In light of Black Widow finally getting her long overdue solo film over this weekend, it’s always kind of interesting to look back at her beginnings, at least in terms of the MCU.In addition to introducing Widow, Iron Man 2 helped to set the stage for the larger MCU as a whole.  As such it was a film rather jam-packed with characters, each with a number of distinct looks.  The corresponding Minimates were quite all-encompassing, with the specialty and TRU assortments each pulling their weight to get as many of the primary players out there as possible.  It was through this venture that Widow got her first MCU-based ‘mate, alongside a variant of Rhodey.

THE FIGURES THEMSELVES

Black Widow and James Rhodes in Mark II Armor were part of the first TRU assortment of IM2 tie-ins for Marvel Minimates, which hit just before the film’s release in the spring of 2010.Both figures included here were totally exclusive to this pack-out, and would remain that way going forward.

BLACK WIDOW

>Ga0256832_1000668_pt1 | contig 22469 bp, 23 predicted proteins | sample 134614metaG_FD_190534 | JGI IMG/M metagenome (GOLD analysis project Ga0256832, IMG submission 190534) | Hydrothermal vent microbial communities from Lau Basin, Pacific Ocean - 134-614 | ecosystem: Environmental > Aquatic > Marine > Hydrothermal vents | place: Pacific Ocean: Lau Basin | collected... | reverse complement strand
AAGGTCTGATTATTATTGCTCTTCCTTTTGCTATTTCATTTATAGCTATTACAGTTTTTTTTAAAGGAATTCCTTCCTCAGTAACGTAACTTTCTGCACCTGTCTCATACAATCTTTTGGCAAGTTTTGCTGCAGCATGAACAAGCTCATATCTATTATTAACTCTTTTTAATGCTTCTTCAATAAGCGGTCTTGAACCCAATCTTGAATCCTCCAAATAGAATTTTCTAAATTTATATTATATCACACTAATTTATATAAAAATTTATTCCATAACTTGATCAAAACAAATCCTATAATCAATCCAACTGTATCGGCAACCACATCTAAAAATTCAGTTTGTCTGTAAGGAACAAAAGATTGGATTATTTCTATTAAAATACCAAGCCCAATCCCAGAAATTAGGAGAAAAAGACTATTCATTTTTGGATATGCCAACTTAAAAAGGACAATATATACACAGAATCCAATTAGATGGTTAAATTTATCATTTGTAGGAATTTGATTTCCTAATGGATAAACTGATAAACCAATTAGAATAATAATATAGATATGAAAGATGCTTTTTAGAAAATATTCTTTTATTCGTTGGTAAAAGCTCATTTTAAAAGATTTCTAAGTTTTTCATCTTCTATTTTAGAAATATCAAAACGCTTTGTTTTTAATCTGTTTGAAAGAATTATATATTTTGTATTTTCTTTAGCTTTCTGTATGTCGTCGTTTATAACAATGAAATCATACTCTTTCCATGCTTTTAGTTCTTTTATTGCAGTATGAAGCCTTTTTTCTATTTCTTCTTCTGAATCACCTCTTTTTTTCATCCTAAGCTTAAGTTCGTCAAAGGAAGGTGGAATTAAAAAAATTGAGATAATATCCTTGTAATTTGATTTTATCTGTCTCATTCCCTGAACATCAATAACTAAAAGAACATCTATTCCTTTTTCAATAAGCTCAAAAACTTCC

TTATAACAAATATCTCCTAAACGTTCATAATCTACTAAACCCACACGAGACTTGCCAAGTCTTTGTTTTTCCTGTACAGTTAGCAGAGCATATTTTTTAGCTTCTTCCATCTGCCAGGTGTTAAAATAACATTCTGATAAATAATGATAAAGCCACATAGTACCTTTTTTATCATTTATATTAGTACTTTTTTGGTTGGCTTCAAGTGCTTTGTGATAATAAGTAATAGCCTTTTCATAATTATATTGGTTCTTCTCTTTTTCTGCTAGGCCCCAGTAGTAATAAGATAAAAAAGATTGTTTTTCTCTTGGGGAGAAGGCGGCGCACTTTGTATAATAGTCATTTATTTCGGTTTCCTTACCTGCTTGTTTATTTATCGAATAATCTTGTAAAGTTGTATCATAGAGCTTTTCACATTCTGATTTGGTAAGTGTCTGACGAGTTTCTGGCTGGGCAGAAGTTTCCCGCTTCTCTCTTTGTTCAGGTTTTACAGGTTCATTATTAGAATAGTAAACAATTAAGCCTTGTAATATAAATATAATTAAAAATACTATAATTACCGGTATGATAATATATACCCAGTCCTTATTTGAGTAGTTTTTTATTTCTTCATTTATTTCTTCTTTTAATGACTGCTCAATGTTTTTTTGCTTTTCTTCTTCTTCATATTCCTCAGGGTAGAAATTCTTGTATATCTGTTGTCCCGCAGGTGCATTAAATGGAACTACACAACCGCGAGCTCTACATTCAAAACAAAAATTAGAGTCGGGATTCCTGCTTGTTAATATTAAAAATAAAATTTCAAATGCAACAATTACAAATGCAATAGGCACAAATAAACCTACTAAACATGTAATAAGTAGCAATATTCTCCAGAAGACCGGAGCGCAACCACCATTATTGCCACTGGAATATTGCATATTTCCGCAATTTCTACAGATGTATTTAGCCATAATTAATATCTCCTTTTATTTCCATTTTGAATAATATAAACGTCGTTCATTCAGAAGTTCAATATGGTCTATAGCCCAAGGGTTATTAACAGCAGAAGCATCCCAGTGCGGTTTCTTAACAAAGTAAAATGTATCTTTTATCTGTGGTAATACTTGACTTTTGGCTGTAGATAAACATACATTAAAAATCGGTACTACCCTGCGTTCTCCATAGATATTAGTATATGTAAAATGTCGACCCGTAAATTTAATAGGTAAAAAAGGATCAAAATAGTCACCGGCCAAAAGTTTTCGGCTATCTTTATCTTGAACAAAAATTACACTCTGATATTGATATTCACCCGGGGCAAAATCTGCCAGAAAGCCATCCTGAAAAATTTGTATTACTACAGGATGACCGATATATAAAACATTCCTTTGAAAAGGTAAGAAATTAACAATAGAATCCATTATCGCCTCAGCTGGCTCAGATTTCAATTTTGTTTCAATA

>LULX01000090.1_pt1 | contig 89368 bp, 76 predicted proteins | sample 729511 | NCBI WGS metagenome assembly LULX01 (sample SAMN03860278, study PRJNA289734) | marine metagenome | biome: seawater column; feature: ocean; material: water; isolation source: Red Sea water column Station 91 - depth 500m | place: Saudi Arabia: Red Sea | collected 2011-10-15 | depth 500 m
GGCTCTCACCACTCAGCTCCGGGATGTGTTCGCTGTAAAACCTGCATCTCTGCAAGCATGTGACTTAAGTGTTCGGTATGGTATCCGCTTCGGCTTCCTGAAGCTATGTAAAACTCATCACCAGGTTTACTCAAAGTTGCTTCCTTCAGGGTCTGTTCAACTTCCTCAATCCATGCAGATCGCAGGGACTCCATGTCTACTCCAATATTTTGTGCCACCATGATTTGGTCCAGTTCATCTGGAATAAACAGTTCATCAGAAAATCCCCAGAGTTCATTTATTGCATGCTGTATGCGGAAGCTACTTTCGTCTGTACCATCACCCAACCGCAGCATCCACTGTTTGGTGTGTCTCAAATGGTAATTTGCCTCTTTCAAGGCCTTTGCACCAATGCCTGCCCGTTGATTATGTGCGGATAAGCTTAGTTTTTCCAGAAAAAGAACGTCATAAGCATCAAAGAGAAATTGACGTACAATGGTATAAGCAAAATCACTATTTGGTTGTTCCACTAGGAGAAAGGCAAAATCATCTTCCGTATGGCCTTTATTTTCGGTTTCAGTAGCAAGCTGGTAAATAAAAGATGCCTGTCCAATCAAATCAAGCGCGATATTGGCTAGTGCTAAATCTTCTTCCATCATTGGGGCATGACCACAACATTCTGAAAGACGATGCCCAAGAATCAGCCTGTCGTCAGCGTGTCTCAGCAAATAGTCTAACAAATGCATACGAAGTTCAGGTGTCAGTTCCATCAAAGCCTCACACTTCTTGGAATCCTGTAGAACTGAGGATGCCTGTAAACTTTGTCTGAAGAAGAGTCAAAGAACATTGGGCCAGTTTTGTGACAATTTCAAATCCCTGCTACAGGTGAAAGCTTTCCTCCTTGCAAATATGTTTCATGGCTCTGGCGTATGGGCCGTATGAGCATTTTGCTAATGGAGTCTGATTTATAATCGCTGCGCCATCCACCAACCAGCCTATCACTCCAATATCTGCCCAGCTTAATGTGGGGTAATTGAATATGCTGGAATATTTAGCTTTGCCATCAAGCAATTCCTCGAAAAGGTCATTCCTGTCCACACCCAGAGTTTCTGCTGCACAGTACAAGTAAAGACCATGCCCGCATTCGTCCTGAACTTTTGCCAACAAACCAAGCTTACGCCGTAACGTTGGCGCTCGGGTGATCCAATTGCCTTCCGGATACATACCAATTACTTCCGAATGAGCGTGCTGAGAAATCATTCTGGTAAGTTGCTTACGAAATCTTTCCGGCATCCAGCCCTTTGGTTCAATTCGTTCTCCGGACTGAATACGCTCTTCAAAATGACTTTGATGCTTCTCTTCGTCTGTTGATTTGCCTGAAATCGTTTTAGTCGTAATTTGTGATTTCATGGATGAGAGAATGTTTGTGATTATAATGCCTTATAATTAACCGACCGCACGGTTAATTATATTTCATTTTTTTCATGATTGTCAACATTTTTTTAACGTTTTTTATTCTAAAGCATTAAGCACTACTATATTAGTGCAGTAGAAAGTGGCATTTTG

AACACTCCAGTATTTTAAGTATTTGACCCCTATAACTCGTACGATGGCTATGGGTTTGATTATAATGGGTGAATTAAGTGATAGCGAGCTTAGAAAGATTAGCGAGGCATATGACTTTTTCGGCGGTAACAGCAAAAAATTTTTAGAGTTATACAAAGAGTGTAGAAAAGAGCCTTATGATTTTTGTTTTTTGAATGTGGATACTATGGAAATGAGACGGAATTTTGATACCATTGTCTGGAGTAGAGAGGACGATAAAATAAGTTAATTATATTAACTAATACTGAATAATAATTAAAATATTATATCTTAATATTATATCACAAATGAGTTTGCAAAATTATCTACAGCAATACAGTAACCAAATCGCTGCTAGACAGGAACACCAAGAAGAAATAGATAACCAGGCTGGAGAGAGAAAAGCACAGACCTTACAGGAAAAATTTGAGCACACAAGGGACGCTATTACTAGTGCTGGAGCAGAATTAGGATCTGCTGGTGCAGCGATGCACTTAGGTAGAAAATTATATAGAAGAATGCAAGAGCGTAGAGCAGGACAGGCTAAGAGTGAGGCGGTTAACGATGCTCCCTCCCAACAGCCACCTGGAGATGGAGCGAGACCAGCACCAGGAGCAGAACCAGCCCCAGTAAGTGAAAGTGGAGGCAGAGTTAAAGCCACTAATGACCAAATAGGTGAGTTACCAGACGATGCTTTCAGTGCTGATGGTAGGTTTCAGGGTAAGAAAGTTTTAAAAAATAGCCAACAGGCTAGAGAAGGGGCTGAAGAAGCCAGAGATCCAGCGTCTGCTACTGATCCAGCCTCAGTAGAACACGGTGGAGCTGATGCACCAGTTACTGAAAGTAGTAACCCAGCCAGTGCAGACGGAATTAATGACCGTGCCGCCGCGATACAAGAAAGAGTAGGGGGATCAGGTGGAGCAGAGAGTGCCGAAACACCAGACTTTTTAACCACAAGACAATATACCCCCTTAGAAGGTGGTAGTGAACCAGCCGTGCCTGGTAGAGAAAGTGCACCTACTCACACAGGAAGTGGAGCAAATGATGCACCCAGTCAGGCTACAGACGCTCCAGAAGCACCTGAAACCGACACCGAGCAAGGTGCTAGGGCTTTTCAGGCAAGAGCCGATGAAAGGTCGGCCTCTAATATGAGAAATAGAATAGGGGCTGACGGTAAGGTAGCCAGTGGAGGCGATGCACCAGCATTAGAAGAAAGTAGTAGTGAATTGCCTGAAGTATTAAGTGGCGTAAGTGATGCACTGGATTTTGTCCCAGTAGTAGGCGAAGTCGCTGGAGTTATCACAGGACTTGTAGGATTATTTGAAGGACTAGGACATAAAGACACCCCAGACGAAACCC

Though her role in the finished product ended up a little smaller than some were anticipating, Widow is still one of the most important things to come out of Iron Man 2.  She had a pair of movie-based Minimates to come out of it.  This one is the first, and the one based on her actual, proper “Black Widow” design. The figure is built on the standard ‘mate body, so she’s about 2 1/4 inches tall and she has 14 points of articulation, Widow is markedly less sculpted than her pack-mate, but she still makes use of a handful of sculpted add-ons for her hair, widow’s stingers, and belt/holster. The hair piece was shared with the other Widow variant, and is a very well-detailed, exceptionally crafted recreation of Widow’s longer locks from the film.  The widow’s stingers are the same ones used on the Champions boxed set Widow.  They were good there and they’re just as good here.  The combined belt/holster piece is the only truly unique piece on this figure.  It accurately recreates what she was wearing in the film, but its design means it restricts the hip movement on the left leg, which is a little annoying.  That said, it’s far less obtrusive than earlier holster designs, which is a plus.  The paintwork on Widow is pretty decent stuff.  The face has a passable likeness of Scarlet Johansson.  Not the best DST’s done on the MCU Widow’s but certainly a good start.  The expression’s a little bland, though it’s hardly the end of the world. The detailing on her uniform is pretty solid stuff, with linework for all the piping.  She’s even got the SHIELD insignias on her shoulders; the proper classic ones from IM2, as opposed to the more Ultimate inspired one from later films.  Widow’s only accessory is a small handgun, which was in common usage around that time.  It’s a fine piece, but she does feel a little light.